Before you start your college career, please know:

1. Nobody...and I mean nobody gives a shit about your AP Calculus scores.

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" I got a 5 in Calc AB AND BC, a 5 in AP Literature, awh but I only got a 4 in AP Chem"

2. THE SAME GOES FOR YOUR SAT/ACT SCORES + nobody will know what you're talking about because they changed the test like 10 times since.

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3. College 8 AMs are not the same as your 0 period orchestra class in 12th grade.

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4. You're going to get rejected from a lot of clubs and that does not make you a failure.

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5. If you do get into your clubs, make sure not to overwhelm or overcommit yourself.

visual representation of what it looks like when you join too many clubs

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6. It's OK to realize that you don't want to be pre-med or you want to change majors.

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7. There will ALWAYS ALWAYS be someone who's doing better than you at something but that doesn't mean you're behind.

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8. "I'm a freshman but sophomore standin-" No, you don't have to clarify that, you'll sound like an asshole.

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9. You may get your first ever B-, C+ or even D OR EVEN A W in your life. College is meant to teach you how to cope with failure.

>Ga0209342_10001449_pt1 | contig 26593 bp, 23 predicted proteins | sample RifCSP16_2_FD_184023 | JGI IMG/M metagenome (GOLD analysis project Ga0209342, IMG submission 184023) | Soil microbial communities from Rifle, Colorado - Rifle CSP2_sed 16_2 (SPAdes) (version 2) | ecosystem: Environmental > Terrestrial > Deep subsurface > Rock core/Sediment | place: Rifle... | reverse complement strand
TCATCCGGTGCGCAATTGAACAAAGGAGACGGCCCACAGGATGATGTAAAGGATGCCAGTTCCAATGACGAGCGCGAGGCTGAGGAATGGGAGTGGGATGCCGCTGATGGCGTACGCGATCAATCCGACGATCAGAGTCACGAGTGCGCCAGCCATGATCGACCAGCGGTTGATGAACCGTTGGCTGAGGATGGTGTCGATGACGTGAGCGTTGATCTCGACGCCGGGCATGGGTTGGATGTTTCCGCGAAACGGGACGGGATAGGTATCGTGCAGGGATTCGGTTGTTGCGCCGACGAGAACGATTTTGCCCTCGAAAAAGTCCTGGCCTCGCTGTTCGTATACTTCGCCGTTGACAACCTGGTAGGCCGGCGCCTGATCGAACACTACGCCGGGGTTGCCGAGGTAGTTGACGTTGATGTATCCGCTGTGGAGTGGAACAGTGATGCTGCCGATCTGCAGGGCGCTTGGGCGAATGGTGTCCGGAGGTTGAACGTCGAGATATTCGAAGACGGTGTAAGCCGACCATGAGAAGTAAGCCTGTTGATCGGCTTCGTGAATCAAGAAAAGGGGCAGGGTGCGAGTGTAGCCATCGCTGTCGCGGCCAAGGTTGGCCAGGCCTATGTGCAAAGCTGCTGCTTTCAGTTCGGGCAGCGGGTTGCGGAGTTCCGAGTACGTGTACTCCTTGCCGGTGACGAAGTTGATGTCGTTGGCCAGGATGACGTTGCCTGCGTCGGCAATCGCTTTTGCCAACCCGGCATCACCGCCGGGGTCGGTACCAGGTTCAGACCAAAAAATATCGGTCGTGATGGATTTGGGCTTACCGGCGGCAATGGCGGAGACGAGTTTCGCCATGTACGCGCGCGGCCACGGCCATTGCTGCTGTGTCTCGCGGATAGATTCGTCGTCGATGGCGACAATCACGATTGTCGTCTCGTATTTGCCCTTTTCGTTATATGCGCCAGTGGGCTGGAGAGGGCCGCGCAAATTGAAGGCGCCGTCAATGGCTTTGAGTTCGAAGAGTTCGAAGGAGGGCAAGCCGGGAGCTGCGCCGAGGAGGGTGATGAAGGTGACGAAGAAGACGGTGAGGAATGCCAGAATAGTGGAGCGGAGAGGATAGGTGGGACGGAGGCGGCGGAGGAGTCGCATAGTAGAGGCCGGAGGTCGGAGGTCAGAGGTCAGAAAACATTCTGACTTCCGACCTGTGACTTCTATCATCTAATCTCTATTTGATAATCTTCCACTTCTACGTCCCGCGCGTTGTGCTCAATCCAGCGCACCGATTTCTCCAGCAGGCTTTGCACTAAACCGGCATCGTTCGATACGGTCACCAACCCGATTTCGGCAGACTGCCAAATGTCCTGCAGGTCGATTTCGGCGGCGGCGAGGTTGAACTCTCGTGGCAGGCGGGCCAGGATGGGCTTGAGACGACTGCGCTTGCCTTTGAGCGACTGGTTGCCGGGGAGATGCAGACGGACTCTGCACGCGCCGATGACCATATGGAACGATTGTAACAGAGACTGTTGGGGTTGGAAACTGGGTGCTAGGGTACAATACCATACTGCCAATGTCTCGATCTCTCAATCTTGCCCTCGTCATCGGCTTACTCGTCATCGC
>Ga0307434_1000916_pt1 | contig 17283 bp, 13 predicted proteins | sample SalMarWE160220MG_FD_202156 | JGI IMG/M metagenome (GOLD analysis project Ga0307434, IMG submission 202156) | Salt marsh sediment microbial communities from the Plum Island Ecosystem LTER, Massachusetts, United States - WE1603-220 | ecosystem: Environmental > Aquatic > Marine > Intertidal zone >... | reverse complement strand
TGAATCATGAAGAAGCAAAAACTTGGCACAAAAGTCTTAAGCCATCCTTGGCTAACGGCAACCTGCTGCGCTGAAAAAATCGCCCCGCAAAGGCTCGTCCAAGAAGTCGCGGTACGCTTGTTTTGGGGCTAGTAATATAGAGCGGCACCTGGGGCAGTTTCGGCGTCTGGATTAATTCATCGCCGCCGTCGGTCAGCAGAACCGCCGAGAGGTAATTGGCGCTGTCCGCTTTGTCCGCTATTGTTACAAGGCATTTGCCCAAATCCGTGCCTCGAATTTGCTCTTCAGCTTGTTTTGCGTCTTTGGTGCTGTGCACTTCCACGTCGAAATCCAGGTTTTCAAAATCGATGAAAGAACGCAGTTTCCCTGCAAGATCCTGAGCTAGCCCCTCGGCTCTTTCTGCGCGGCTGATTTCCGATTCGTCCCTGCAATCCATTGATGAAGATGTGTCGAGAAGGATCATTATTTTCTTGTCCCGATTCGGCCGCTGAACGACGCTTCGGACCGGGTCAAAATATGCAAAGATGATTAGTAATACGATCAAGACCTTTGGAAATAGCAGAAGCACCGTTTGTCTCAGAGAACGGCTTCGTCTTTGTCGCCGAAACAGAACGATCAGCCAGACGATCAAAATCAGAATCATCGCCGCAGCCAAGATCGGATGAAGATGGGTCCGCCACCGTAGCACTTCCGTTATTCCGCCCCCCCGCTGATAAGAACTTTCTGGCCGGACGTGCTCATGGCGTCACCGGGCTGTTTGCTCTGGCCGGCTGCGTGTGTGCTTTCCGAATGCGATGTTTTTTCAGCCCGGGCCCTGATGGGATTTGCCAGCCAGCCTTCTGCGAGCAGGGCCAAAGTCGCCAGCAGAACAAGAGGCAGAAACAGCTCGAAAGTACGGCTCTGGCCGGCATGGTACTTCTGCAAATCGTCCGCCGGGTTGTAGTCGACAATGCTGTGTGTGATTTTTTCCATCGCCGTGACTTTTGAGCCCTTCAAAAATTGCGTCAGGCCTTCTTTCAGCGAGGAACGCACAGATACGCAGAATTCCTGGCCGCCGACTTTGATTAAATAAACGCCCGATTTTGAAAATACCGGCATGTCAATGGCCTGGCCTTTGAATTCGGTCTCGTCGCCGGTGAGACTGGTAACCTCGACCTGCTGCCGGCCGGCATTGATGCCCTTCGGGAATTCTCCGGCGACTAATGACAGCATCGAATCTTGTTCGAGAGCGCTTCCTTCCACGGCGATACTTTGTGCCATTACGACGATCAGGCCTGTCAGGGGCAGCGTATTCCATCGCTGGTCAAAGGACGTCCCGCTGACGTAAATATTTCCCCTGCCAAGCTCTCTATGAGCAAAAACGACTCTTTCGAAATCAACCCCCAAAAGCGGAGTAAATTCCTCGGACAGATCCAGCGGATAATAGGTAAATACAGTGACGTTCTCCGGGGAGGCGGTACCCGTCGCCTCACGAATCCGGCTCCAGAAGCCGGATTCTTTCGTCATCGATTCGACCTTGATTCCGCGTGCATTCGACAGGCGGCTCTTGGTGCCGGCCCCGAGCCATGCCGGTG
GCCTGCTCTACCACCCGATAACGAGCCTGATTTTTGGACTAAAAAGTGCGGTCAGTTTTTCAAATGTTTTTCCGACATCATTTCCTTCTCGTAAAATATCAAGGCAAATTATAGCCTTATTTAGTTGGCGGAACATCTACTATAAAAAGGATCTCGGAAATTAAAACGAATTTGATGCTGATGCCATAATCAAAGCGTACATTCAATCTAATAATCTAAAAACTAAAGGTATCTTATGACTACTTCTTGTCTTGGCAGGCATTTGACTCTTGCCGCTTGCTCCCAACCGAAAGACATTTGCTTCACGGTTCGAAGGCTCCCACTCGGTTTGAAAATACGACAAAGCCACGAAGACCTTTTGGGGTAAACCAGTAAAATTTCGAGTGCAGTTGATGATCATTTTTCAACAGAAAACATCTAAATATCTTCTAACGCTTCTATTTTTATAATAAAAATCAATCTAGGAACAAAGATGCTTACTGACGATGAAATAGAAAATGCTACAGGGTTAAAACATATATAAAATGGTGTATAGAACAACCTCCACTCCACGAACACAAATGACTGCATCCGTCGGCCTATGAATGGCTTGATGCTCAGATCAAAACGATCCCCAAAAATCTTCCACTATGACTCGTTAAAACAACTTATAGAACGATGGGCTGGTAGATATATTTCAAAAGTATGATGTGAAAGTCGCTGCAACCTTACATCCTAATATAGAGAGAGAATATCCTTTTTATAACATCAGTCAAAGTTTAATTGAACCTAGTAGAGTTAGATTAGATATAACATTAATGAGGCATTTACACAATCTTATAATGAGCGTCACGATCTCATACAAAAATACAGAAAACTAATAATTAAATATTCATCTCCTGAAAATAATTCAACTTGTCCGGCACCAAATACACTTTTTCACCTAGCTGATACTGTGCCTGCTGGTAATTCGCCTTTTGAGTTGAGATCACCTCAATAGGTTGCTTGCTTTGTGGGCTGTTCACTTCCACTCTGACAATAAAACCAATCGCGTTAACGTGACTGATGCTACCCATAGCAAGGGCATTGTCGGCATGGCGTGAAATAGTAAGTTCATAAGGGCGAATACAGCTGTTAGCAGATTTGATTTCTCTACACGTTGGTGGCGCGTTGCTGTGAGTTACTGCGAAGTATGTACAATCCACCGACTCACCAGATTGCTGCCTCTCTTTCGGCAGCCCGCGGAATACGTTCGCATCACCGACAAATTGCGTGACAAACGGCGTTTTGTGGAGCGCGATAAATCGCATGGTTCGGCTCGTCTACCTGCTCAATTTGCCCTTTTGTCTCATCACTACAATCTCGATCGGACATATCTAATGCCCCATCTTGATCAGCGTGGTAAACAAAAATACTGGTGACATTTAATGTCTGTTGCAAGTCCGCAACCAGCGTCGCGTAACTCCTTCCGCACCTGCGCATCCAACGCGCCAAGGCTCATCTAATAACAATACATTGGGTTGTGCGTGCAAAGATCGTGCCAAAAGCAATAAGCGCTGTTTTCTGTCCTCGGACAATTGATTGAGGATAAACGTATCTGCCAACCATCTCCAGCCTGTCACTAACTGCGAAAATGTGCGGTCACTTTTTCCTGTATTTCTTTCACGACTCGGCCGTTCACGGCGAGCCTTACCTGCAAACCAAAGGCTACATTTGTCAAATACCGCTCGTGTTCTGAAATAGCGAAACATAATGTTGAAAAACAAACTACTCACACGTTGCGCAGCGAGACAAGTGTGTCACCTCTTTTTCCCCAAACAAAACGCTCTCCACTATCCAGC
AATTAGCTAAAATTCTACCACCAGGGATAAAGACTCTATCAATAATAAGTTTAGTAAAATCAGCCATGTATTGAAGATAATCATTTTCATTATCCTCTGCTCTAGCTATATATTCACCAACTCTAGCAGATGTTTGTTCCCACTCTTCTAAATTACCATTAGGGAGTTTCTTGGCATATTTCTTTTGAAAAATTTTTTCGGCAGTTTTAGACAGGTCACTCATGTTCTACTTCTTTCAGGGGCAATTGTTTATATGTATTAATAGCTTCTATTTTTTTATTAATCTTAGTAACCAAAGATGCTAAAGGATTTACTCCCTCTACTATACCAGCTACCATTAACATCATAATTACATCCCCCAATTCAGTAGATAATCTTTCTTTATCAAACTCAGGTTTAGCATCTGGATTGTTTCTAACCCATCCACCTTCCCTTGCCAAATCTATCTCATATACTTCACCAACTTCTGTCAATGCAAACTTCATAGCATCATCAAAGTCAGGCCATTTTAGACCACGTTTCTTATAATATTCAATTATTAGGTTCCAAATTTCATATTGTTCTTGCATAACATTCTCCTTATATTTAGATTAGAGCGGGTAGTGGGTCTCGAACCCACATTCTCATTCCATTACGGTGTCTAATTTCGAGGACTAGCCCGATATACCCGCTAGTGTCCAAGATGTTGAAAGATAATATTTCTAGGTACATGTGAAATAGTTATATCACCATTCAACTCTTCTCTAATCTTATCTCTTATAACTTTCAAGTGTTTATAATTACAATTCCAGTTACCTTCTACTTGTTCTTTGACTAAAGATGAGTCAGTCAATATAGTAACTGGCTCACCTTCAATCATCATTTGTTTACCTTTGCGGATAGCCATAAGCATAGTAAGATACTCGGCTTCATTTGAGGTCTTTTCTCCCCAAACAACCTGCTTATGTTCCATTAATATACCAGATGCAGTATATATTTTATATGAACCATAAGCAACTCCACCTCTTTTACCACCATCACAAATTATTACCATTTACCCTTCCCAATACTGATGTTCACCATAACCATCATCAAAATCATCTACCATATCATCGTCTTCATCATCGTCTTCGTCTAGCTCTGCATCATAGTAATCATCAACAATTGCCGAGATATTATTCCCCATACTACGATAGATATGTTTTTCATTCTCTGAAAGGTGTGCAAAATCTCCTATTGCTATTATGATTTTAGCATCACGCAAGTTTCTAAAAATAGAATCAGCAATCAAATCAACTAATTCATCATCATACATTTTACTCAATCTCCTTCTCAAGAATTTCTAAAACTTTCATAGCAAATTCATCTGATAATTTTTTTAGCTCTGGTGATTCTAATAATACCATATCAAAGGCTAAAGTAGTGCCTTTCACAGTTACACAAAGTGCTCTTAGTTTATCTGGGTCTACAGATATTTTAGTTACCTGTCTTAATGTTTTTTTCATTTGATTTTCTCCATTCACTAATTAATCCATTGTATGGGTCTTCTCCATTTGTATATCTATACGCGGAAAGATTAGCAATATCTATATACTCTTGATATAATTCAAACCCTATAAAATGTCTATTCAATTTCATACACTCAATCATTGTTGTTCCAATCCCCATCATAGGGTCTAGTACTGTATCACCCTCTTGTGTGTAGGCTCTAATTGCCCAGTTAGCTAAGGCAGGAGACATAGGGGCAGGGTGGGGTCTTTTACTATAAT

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10. Go beyond your comfort zone. Join a theatre club if you're afraid of public speaking. Join an animal rescue club if you're afraid of animals. College is learning more about yourself.

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11. Scholarships do exist. APPLY APPLY APPLY.

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12. Don't try to brag about all the stuff you did in high school, you'll just sound like a weenie hut jr. scout

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13. Understand and be sensitive to the fact that everybody around you has a different experience and story of getting to university.

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14. You're going to be exposed to people with different opinions and views, don't fight them. Instead, try to explain your perspective and listen to their reasoning as well.